There’s even more good news. Dr. James Levine is an endocrinologist and professor at the Mayo Clinic, and his specialty is Inactivity Studies, or what’s going on with our bodies when our bodies are doing nothing. (The answer: Sitting Disease.) He has come up with an important distinction between exercise and what he calls NEAT: Non-Exercise Activity Thermogenesis.3 With exercise, we go all-out for an hour or so and burn a lot of calories in one session (that time at the gym is great, but it doesn’t offset the health effects of sitting all day). With NEAT, we burn calories through regular, less dramatic movements, such as taking the stairs instead of the elevator, parking far away from the store, getting up from our desks at least once an hour, or walking to a colleague’s cube instead of emailing.

Think of all the small activities you can do each day that will burn calories. A ten-minute walk at lunchtime, a little gardening, some household chores, or being active with your children. Find little ways to move throughout the day, and they’ll all add up over time. Slow and steady wins the race. If you’re one of the millions who work at a computer all day, one huge way to increase your NEAT is to use a treadmill at a height adjustable desk. Instead of sitting all day, which we know is terribly unhealthy, you can use those work hours to steadily burn calories. Two birds, people!

I’m fortunate to have a treadmill at my desk, which allows me to stroll at around 1.3 miles per hour while working. When I mention my treadmill to friends (which I do all the time because it’s so awesome) they always ask if it’s difficult to work and walk. Honestly, it isn’t. Typing, mousing, talking on the phone, reading: no problem. And I feel more alert, productive, and motivated working this way. I’m also psyched about how much I’m increasing my NEAT, and what that means for my long-term health. Mayo Clinic researchers estimate that replacing your chair with a treadmill desk for part of your workday, walking at one mile per hour, results in a weight loss of up to 66 pounds in one year. Walking is “arguably the most basic of human behaviors for transport and leisure,”4 so why not embrace this simplicity? We’d all be better off if we developed a healthy distrust for the quick fix and a respect for common-sense methods of living well.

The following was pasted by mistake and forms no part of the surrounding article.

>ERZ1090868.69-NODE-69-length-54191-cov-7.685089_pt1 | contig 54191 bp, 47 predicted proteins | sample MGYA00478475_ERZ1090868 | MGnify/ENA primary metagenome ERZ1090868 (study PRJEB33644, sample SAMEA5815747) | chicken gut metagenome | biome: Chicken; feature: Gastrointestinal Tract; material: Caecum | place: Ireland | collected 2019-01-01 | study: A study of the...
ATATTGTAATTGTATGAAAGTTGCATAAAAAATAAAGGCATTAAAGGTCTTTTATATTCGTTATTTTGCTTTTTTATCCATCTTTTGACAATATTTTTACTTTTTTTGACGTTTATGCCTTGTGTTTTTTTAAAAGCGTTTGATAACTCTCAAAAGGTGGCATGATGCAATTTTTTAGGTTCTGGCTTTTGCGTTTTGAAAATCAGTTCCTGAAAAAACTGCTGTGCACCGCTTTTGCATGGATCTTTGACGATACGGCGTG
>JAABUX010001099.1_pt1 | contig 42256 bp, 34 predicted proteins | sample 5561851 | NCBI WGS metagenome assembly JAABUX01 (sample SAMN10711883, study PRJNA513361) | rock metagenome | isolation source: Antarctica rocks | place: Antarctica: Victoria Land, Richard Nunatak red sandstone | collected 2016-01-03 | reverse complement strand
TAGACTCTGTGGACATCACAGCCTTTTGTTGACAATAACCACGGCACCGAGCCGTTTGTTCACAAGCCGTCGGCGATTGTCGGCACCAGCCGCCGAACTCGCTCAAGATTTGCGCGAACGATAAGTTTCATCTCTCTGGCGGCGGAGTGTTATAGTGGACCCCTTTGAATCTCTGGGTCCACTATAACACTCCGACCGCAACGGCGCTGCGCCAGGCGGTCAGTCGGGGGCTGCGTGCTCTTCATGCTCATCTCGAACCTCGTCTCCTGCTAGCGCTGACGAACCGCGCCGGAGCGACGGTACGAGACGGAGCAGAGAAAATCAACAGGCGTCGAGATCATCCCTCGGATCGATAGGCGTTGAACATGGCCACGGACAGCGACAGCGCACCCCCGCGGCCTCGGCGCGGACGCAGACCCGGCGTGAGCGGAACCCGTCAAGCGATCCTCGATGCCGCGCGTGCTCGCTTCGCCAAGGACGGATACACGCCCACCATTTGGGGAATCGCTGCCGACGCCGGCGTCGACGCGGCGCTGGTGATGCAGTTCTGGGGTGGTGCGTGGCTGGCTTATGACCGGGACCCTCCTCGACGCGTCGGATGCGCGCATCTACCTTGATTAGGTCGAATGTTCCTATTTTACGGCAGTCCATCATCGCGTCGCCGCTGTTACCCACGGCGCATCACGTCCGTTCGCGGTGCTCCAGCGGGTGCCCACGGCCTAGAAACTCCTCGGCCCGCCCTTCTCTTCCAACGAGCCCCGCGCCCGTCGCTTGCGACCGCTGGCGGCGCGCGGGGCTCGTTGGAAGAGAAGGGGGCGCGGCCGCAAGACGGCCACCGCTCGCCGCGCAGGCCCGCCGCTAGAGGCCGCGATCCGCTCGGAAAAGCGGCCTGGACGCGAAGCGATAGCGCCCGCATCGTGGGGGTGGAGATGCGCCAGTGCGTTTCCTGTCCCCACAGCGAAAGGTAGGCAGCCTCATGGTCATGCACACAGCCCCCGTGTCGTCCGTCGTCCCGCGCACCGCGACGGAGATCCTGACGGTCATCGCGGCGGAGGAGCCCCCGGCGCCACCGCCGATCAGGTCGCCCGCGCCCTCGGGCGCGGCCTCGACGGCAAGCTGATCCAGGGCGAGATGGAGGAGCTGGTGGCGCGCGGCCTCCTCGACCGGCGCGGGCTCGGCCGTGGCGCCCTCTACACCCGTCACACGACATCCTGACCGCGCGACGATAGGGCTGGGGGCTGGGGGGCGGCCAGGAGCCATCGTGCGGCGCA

We spend the majority of our days at our workplaces, so it makes sense to focus on increasing NEAT at work. We already know we have to get out of our chairs or deal with the frightening consequences. Dr. Levine believes that in the next 10 to 20 years, active offices will be the norm. I’m lucky to be at a workplace that already recognizes the benefits of providing a healthy environment for employees. We hope you will join us in the active office revolution, walking your way to health and wellness.

1. Levine, James, M.D., Ph.D. “Chair Today, Gone Tomorrow.” Nutrition Action Health Letter, April 2008.
2. Simon, Harvey B. “Big Benefits from Small Changes.” Newsweek, January 16, 2006.
3. Levine, James, M.D., Ph.D. “Non-Exercise Activity Thermogenesis (NEAT).” Nutrition Reviews, July 2004.
4. Norman, Gregory J., and Paul J. Mills. “Keeping it Simple: Encouraging Walking as a Means to Active Living.” Annals of Behavioral Medicine, 2004.

To learn more about what makes for a healthy office, visit TheHumanSolution.com.

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Written by Shannon Calderon

Shannon Calderon

Shannon comes to THS from a background in writing and teaching. She’s lived and traveled all over the world, but is now a committed South Austinite, where she lives with her husband and daughter. She likes the things you might expect of a former English teacher, like reading, crosswords, tea, and cats. She also enjoys Charlie Kaufman movies, yoga, and being tall.